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What is Hypertension? Report

Introduction Medically, for one to be healthy; as concerns one’s blood pressure, the body’s arteries must maintain a pressure that should not exceed 120 systolic (maximum amount) and 80 diastolic (minimum amounts). If the body fails to maintain such pressures; more so in elevated states, two cases of blood pressure anomalies result namely: pre-hypertension and hypertension.

The former has a blood pressure ranging from 139 systolic to 89 diastolic and in most cases, it is a clear indication of likelihoods of hypertension occurring. The latter has blood pressure ranging from 140 systolic to 90 diastolic; hence, hypertension (Medilexicon International Limited, 2010, Para. 2-3).

This is one of the most chronic and common blood pressure disorders, with many associated health complications. In common life scenarios, it is very hard for individuals to recognize they suffer from the ailment, because it lacks clear symptoms that are detectable physically. In addition, the fact that, it lacks common symptoms; because of the variations that occur among different ailing individuals symptomatically, makes it harder for one to detect that, they are suffering from hypertension.

This fact makes most individuals call it the “silent assassin,” because most individuals discover they are suffering from the ailment when it is in its advanced stages. Two main forms of this ailment exist; essential and secondary, which primarily depend on the causal factors. That is, the former has no proved medical cause whereas, the latter results due to other external factors, which include tumors and kidney failures.

It is important to note that, early detection of the ailment can help in taming side effects that may result from elevated blood pressure however, if the same never happens, its persistent state is the main contributor of most health complications, which include arterial aneurysm, renal failures, and many heart complications (Cunha

Pearl Harbor: The Causes and the Aftermath Essay

Nursing Assignment Help Table of Contents Introduction

Background Information

Reasons for the Attack

The Attack’s Aftermaths


Works Cited

Introduction The Pearl Harbor massacre is one of the many historical events that will forever remain in the annals of history for its significance as far as war betweens nations is concerned. This is because, the events of the war are not only important to the American history, but to the world history, for global nations have a lot to learn from its effects.

In addition, the war between America and Japan has a lot of significance as concerns the world history primarily because, it gave World War II a great shift; a war that saw the destruction of many global communities.

It is important to note here that, although previously before the Pearl Harbor attack there existed many wars between nations, the attack triggered U.S.’s anger, making it to engage itself fully in the war, a factor that contributed to the currently existing power equalities in the world (Rosenberg pp. 3-9).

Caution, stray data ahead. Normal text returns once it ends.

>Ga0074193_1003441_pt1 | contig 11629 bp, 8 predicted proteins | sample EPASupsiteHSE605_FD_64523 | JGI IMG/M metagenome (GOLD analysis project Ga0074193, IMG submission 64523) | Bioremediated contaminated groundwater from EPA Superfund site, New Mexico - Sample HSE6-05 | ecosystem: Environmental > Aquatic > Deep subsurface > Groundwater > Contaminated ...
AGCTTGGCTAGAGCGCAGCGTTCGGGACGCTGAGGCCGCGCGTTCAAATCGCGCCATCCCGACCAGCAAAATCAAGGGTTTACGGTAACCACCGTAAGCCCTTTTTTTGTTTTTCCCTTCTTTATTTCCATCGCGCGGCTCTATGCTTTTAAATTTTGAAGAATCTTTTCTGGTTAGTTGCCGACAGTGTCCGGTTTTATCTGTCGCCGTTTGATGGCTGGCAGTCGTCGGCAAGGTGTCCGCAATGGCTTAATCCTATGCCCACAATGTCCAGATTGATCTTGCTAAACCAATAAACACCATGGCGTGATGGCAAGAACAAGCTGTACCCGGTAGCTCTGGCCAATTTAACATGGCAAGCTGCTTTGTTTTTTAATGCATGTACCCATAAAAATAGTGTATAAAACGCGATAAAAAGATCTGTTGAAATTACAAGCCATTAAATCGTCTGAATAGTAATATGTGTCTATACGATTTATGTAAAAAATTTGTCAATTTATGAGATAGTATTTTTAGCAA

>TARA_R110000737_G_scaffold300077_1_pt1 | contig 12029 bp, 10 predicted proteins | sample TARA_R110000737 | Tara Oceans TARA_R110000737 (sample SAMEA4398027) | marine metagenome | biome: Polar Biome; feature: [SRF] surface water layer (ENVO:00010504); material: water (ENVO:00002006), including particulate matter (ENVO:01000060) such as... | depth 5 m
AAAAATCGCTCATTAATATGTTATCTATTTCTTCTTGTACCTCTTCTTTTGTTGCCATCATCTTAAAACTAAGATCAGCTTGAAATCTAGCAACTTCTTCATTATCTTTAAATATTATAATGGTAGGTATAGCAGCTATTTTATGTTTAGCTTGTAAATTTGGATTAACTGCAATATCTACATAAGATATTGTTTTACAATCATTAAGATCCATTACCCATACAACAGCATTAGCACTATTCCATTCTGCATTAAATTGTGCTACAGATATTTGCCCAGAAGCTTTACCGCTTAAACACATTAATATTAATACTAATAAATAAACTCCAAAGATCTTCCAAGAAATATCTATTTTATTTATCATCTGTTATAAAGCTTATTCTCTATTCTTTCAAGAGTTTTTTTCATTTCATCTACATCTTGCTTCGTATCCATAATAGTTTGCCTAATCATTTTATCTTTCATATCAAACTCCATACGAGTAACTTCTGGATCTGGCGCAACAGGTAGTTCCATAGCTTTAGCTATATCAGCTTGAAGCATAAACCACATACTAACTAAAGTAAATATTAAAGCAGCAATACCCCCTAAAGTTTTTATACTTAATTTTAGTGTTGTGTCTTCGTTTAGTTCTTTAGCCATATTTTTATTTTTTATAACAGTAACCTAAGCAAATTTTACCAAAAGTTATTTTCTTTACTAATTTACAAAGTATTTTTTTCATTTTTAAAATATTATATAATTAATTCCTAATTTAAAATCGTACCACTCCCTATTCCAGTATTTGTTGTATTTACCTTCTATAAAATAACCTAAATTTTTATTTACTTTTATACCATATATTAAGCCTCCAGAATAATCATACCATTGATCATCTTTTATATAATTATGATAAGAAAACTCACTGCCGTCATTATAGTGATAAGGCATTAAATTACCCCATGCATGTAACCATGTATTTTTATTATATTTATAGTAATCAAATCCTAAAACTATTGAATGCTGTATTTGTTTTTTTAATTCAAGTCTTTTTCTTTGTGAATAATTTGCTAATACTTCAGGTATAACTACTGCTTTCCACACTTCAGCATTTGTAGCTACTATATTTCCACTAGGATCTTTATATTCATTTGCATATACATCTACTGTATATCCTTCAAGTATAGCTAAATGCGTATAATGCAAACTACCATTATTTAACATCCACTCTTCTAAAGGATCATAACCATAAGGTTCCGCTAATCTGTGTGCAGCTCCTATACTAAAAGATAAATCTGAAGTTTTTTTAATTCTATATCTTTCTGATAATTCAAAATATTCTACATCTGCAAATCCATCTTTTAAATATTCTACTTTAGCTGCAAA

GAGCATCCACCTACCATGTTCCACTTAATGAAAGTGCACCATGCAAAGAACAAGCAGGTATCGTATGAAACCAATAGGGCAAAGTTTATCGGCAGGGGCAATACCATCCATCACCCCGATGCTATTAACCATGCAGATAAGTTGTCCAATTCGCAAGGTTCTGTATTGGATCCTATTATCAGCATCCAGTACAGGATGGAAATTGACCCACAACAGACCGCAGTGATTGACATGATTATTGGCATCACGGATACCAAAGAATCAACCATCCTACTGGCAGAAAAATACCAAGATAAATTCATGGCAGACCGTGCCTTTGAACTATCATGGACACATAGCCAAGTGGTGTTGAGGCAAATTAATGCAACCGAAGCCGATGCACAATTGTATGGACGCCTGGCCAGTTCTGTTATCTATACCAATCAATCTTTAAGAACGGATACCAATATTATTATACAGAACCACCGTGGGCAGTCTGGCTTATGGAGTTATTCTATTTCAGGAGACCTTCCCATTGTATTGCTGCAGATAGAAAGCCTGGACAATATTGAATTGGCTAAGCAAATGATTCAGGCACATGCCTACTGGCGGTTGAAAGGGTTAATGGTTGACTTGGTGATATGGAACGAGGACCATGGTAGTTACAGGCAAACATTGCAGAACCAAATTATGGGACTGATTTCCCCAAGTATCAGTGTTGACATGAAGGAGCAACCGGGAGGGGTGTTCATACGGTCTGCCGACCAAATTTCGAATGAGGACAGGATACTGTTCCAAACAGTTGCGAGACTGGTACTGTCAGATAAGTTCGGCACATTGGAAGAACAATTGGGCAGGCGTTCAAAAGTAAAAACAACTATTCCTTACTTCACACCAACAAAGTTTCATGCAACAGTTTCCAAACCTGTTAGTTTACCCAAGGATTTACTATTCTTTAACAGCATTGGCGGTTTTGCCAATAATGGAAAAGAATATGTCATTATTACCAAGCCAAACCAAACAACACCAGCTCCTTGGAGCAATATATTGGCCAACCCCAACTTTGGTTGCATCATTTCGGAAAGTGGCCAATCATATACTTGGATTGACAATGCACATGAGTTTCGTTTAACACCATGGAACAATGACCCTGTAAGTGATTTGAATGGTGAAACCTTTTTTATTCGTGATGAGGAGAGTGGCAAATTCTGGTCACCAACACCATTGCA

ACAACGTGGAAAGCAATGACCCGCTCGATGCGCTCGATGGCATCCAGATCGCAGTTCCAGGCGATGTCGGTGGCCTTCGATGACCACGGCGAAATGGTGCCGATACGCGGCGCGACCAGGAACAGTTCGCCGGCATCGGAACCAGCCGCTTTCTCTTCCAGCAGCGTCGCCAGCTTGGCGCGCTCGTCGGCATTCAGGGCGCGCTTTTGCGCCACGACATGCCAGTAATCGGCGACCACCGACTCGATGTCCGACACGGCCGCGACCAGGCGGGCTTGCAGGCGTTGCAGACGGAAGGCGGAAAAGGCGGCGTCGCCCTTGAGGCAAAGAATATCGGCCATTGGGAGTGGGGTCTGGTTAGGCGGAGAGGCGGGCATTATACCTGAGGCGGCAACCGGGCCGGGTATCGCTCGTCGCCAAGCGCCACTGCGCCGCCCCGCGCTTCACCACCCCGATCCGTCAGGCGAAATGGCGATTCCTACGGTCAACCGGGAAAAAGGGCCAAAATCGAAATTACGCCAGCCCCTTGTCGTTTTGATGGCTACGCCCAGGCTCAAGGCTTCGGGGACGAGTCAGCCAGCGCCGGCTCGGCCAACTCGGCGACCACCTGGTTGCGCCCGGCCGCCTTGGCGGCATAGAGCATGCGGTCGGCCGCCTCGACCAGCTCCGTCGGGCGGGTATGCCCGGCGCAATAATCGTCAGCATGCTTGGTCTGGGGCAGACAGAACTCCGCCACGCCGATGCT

Many disagreements between leaders of these world “powerful” countries were major contributors to the onset of the war. The divisions were prevalent because of the discriminatory nature of opinions that different powerful countries shared.

For example, in the struggle by these world powers to increases their wealth and areas of jurisdiction during the World War II, majority of them had to conquer areas they considered rich of resources they were missing in their countries. Such efforts to conquer specific regions demanded many power struggles whereby, the only way of winning was through joining pacts hence, the clear differentiations that existed between these word powers.

Such differentiations led to the divided support that specific countries received where Japan was inclusive. For example, in its quest to fully rule China, Japan received a lot of opposition from America whereby, not only did America support China financially, but also it helped it improve its military prowess through provision of military aids.

This in many ways triggered Japan and its affiliate counties’ anger leading to the planning of the attacks (National Park Service: U.S. Department of the Interior p.1). This paper will discuss concepts of the Pearl Harbor attack. In addition, it will discuss reasons behind the attacks and the attack’s aftermaths.

Get your 100% original paper on any topic done in as little as 3 hours Learn More Source: National Park Service: U.S. Department of the Interior p.1

Background Information The attack was on one of America’s biggest naval base in Hawaii, a factor that marked the turning point as far World War II was concerned. The invasion took place on 7th December, 1941, an attack that Japan wanted to use as a mechanism of wrecking America’s military prowess.

Although to some extent Japan achieved its goals, it never anticipated that such an attack could lead to its total destruction. This is because, although Japan succeeded in destroying this American naval base, subsequent retaliations from America saw its destruction; both in terms of properties and numerous lives. In addition, effects from such retaliations by America are evident even today in Japan, although the nation has advanced itself technologically and industrially.